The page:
I have been writing about my travels - even launched my first ebook, Adventures on Earth (that's the cover, in the left margin), from a hotel room in Chiang Mai, Thailand - but I've also been not-writing (except in my diaries), in order to wander, revive my love of travel and see where life (instead my next assignment) might take me.

It's been interesting, enlightening and exhausting - not just moving from tent to bungalow to cabin and dealing with the logistics of constant solo travel, but always thinking "Where next?" And it ain't over yet. 

So, in the tradition of the year-end post - remember last year's wander down 2013th avenue, A year in the life of an eco-travel writer? - I thought I'd share a few highlights of 2014, if only to remind myself where on Earth I've travelled, stayed and called home this year.

Thanks, 2014, for (in chronological order) the:

Learning the ropes with Kaud
1. Climbing in Krabi. The best part of my two months in Thailand/Laos in Jan/Feb was my three-week stint in Railay on the Krabi peninsula including a 3-day course I did with King Climbers (and wrote about: Climbing the Walls in Thailand). Big thanks to my lovely instructor, Kaud, who even lent me his climbing shoes when my rental ones didn't fit (so kind).

Beautiful Koh Laoliang
I also had a few idyllic days on nearby Koh Laoliang, possibly the last of Thailand's island idylls. It has no bungalows, no resorts, no longtail speedboats. Just 20 tents on the beach, gin-clear water for swimming and great climbing walls.
(Here's my post about Thailand's last paradise.)
Meanwhile, back in Australia...
2. Hotel living, Manly. After Thailand, I spent three months as an unofficial travel-writer-in-residence at Manly Lodge, a quirky (and a bit run-down) boutique hotel right in the heart of Manly, within spitting distance of the beach, but still quiet. It was good to be back in a country with a largely pristine natural environment, which motivated me to join a protest to help save the Great Barrier Reef and write 10 eco-issues every Australian should know about.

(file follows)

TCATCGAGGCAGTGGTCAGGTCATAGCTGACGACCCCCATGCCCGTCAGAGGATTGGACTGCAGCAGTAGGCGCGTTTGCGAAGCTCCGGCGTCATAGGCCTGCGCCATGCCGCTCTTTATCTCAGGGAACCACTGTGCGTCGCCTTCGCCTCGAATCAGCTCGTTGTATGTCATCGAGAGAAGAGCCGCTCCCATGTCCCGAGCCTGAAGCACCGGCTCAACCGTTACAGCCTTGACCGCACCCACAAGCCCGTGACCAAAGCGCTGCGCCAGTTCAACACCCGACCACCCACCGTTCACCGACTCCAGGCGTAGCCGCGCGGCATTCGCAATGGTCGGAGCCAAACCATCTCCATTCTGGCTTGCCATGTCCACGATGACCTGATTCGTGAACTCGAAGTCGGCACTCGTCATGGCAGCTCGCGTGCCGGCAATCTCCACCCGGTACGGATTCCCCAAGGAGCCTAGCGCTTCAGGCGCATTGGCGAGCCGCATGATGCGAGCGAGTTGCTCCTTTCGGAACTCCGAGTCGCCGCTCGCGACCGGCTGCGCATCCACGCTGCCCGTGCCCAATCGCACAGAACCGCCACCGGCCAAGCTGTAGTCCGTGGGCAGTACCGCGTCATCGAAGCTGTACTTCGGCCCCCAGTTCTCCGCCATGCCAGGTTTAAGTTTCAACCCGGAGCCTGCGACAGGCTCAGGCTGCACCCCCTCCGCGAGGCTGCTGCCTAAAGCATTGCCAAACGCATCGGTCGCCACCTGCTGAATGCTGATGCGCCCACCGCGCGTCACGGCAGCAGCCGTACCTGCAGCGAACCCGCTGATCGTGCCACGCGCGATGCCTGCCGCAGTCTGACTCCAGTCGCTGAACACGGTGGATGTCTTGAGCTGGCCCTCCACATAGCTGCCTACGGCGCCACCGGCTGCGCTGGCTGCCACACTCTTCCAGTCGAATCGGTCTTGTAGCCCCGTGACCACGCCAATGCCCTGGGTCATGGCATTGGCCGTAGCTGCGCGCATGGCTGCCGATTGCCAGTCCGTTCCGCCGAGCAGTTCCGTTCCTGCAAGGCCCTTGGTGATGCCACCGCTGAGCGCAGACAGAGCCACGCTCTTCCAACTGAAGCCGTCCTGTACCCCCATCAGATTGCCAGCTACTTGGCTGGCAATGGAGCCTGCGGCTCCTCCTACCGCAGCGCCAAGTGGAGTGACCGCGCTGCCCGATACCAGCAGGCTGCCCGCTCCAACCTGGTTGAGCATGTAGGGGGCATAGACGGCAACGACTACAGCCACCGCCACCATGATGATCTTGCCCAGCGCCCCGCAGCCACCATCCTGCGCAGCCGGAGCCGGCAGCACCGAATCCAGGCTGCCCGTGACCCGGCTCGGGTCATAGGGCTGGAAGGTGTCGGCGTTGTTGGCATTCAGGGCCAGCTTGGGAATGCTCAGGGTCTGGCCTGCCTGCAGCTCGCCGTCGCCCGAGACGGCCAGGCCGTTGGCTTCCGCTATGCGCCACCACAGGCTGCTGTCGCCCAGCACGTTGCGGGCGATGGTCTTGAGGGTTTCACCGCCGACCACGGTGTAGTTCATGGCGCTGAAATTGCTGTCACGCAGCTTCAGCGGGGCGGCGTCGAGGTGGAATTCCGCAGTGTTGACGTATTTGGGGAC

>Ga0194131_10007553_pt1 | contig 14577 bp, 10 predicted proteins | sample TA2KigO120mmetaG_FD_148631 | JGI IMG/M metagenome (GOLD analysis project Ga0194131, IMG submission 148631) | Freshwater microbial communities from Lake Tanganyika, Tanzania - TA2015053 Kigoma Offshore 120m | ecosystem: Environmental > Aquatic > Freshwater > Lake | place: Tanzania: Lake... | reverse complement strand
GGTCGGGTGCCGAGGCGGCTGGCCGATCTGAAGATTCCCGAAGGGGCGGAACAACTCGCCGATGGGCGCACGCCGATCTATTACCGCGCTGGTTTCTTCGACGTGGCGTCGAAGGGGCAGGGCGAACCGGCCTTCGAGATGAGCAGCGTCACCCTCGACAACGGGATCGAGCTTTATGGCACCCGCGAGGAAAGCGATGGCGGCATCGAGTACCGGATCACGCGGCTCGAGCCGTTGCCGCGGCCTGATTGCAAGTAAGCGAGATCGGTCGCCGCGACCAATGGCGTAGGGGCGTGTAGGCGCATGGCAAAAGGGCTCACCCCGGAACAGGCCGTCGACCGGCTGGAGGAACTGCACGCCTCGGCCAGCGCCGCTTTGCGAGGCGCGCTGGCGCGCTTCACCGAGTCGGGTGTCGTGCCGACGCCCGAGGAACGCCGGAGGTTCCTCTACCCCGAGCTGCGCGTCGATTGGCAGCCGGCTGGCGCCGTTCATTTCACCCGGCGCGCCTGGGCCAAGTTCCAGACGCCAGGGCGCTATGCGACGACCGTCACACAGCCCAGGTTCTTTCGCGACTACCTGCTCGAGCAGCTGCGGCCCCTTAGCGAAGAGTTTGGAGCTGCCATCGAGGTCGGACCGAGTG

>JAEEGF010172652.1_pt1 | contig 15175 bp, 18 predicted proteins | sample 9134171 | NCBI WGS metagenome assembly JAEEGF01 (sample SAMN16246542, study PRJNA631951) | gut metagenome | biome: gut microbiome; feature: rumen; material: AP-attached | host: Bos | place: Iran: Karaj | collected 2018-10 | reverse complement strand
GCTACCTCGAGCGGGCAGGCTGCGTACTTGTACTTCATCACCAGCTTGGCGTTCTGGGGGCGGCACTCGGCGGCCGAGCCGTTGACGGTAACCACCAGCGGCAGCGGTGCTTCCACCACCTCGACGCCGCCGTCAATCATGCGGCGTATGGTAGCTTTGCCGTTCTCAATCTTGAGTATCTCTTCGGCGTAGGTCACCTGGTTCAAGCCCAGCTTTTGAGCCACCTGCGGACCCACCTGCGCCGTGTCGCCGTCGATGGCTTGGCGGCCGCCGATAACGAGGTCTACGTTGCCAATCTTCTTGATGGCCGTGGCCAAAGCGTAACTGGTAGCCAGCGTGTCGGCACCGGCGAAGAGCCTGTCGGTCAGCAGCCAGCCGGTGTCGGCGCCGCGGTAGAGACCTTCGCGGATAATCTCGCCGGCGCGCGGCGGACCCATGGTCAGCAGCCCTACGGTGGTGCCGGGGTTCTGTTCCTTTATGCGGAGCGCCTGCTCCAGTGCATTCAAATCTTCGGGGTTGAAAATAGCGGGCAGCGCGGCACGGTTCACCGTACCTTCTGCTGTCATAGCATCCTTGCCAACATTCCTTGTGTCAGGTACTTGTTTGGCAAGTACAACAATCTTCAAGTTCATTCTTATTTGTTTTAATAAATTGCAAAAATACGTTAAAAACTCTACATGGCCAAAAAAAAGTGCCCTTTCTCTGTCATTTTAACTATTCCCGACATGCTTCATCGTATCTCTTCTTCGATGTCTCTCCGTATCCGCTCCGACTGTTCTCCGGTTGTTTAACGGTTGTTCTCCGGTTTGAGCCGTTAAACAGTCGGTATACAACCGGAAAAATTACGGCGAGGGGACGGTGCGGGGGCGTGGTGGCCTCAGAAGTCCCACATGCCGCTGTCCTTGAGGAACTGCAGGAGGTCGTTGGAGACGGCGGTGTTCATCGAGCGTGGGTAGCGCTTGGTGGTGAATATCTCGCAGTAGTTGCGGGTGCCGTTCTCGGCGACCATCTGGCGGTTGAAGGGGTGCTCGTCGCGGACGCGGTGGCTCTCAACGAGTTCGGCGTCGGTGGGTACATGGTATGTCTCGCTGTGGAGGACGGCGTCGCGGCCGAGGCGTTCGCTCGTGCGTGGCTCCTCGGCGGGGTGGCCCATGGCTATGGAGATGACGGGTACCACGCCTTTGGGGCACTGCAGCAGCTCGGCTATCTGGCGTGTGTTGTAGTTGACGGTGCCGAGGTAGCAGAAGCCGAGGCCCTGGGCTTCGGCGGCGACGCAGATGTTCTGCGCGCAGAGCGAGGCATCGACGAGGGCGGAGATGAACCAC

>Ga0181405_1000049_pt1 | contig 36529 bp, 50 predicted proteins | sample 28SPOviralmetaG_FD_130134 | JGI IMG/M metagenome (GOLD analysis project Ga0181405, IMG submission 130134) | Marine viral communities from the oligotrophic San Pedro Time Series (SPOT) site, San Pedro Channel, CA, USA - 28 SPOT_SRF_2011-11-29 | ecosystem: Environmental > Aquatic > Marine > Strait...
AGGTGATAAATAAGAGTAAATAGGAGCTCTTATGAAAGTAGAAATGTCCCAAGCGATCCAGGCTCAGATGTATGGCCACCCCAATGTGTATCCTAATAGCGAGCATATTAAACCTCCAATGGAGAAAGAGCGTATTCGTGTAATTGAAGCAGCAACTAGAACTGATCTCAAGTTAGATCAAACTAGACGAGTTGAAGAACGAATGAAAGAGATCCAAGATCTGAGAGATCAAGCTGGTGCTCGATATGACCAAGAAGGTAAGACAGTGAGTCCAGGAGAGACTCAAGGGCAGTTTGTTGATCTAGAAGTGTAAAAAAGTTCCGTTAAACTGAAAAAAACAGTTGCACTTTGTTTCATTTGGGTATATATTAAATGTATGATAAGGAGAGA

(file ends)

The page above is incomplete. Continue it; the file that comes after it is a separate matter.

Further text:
Home is where the tipi is
3. Yoga in Portugal. At the end of May, I flew to Europe for three months. (I'd won an airfare at last year’s ASTW awards - my prize for being, ahem, 2013 Travel Writer of the Year). First stop: the western Algarve, for a one-week yoga and surfing retreat at the very sustainable Tipi Valley (see Yoga, surfing and the "vida simples" in Portugal). Amazing experience, in a wild part of the world, in the company beautiful women, my fellow yoginis and surfer girls. I vow to return to Portugal very soon. 

Kayaking in tropical Croatia
4. Kayaking in Croatia. This was an assignment, but a beautiful one: 10 days of island-hopping by sea kayak, camping each night, in the Northern Adriatic. One of my all-time favourite kayaking trips, because of the rugged landscape, Croatia's convoluted history and our creative and resourceful guide, Jogi. Read all about it: Paddle in paradise, in Traveller.

Free: mountain views in Switzerland
5. Simple pleasures in Switzerland. This was one of those “pinch me, am I dreaming?” stays, even for me: three weeks housesitting a friend's three-storey Swiss chalet-mansion and its little backyard cabin with mountain views.

My New Yorker friend Janet came to stay and we celebrated her big 5-0 birthday by tandem paragliding in the Swiss Alps and swimming in Lake Geneva – priceless! Actually it is possible to holiday on a budget in Switzerland, as long as you keep to a strict diet, as we did, of fresh baguettes, Swiss cheese and chocolate and The best things in life are free – even in Switzerland.